Refactoring the Authentication Flow Code

The authentication flow is working like a charm, but we have some repeated code in our project.

Instead of repeating the same code across the code base, we can follow the don’t repeat yourself (DRY) rule. For example, we use the same code to store tokens and user information for the LoginForm and RegistrationForm components. In this lesson, we’ll write a custom React Hook to handle this logic, but before doing that, let’s go over what a Hook is.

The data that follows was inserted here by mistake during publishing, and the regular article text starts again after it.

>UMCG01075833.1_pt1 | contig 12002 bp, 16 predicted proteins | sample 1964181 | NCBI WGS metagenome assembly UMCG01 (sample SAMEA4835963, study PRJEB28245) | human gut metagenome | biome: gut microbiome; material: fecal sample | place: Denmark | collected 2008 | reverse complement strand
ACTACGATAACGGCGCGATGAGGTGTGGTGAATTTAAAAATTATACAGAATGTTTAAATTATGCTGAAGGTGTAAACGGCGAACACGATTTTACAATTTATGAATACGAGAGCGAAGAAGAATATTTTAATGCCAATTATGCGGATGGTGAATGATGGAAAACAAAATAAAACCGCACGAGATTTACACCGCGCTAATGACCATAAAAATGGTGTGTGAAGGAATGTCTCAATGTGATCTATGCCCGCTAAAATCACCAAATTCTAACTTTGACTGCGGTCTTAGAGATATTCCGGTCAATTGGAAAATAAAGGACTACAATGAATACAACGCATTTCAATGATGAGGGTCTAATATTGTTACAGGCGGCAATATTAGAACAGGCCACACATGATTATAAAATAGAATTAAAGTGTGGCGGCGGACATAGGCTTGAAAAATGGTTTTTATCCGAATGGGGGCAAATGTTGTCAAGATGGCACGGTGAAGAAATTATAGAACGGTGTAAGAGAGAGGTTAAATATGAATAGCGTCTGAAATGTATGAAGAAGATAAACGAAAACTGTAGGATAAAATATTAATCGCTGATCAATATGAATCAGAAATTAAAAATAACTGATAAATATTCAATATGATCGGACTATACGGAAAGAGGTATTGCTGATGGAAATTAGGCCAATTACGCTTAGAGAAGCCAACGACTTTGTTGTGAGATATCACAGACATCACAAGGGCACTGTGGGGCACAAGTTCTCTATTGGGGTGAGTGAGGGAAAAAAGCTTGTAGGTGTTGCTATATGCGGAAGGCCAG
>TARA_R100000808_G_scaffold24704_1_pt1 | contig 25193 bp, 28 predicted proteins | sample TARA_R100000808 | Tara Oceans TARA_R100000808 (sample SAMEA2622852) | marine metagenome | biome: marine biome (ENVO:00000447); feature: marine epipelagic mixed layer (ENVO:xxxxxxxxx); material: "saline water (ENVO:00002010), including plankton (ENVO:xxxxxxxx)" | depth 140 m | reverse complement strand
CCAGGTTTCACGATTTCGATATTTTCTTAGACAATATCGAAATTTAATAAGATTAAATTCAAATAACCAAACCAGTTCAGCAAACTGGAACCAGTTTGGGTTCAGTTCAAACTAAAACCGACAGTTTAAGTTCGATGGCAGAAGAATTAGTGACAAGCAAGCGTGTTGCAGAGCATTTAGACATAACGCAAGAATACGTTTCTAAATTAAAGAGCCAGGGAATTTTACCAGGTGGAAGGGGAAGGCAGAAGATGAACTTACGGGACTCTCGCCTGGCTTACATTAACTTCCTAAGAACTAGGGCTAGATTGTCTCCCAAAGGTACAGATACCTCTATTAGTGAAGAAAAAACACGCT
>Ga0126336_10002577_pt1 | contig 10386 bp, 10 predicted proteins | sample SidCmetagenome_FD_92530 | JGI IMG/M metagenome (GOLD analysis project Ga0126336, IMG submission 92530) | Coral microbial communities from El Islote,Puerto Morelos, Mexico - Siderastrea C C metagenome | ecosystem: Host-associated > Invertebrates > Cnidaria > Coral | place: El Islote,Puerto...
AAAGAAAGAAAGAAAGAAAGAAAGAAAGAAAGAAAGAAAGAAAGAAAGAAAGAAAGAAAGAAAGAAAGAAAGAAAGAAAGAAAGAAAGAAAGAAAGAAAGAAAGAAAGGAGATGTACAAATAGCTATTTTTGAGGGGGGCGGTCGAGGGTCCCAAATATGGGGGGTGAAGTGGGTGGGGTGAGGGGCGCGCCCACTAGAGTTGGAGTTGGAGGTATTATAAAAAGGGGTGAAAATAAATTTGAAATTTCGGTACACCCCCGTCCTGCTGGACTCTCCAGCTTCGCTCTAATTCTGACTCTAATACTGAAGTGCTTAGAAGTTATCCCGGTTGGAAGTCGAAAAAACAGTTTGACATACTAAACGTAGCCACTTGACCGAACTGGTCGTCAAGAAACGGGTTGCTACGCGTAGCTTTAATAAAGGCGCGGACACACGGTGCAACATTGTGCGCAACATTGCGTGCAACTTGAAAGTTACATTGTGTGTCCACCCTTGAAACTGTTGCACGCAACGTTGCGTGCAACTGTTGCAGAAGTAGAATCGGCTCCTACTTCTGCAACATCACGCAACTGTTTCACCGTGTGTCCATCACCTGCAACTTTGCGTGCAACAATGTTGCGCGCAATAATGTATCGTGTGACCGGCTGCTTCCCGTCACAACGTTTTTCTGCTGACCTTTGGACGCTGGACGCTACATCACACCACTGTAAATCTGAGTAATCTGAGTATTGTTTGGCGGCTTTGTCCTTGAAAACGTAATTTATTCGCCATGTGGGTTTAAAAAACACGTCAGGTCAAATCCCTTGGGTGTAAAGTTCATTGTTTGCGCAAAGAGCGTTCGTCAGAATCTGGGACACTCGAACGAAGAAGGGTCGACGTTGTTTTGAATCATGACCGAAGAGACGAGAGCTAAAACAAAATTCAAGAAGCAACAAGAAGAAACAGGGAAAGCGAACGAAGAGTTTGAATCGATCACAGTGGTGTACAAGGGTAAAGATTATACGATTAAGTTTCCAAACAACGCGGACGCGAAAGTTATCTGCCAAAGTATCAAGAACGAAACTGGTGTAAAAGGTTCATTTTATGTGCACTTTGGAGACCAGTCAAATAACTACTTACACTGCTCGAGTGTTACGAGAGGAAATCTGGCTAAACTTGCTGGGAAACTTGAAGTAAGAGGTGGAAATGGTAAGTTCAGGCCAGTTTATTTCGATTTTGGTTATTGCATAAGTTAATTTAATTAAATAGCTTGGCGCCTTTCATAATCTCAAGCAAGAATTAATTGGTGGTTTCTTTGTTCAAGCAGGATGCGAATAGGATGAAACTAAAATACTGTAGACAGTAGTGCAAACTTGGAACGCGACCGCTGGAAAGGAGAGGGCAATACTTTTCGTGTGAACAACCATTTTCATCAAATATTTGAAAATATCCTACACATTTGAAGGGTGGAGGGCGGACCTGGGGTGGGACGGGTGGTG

What is a Hook?

Hooks were first introduced in React 16.8, allowing developers to use more of React’s features without writing a class. An interesting example of a React Hook is useState.

The useState Hook is a replacement for setState, used inside functional components to manage the internal state of a component. In LoginForm, we used useState to handle the form values. We also used useState to set the message error if the login request returns an error. For a simple test, go to the login page and enter the wrong credentials, and you’ll likely get a similar error to this:

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